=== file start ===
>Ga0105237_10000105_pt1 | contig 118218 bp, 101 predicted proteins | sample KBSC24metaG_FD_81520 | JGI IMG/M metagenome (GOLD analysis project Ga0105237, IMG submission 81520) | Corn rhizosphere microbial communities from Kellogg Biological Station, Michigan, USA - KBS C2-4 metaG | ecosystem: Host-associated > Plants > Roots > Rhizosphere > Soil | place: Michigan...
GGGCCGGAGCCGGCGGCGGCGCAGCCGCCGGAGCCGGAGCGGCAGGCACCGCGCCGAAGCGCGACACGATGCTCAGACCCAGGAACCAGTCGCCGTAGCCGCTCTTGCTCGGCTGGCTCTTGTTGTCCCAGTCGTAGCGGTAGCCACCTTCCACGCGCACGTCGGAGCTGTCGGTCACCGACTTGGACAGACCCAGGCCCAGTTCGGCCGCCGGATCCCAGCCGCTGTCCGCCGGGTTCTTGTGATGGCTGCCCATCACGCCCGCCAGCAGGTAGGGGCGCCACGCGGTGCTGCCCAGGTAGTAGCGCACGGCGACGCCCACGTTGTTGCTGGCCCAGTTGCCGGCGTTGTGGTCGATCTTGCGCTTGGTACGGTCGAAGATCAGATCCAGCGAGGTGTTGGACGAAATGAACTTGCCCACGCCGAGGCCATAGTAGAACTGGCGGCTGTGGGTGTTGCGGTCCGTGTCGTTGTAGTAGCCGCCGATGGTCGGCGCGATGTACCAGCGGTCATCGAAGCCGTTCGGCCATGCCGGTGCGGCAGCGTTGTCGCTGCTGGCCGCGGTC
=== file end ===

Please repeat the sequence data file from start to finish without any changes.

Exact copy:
>Ga0105237_10000105_pt1 | contig 118218 bp, 101 predicted proteins | sample KBSC24metaG_FD_81520 | JGI IMG/M metagenome (GOLD analysis project Ga0105237, IMG submission 81520) | Corn rhizosphere microbial communities from Kellogg Biological Station, Michigan, USA - KBS C2-4 metaG | ecosystem: Host-associated > Plants > Roots > Rhizosphere > Soil | place: Michigan...
GGGCCGGAGCCGGCGGCGGCGCAGCCGCCGGAGCCGGAGCGGCAGGCACCGCGCCGAAGCGCGACACGATGCTCAGACCCAGGAACCAGTCGCCGTAGCCGCTCTTGCTCGGCTGGCTCTTGTTGTCCCAGTCGTAGCGGTAGCCACCTTCCACGCGCACGTCGGAGCTGTCGGTCACCGACTTGGACAGACCCAGGCCCAGTTCGGCCGCCGGATCCCAGCCGCTGTCCGCCGGGTTCTTGTGATGGCTGCCCATCACGCCCGCCAGCAGGTAGGGGCGCCACGCGGTGCTGCCCAGGTAGTAGCGCACGGCGACGCCCACGTTGTTGCTGGCCCAGTTGCCGGCGTTGTGGTCGATCTTGCGCTTGGTACGGTCGAAGATCAGATCCAGCGAGGTGTTGGACGAAATGAACTTGCCCACGCCGAGGCCATAGTAGAACTGGCGGCTGTGGGTGTTGCGGTCCGTGTCGTTGTAGTAGCCGCCGATGGTCGGCGCGATGTACCAGCGGTCATCGAAGCCGTTCGGCCATGCCGGTGCGGCAGCGTTGTCGCTGCTGGCCGCGGTC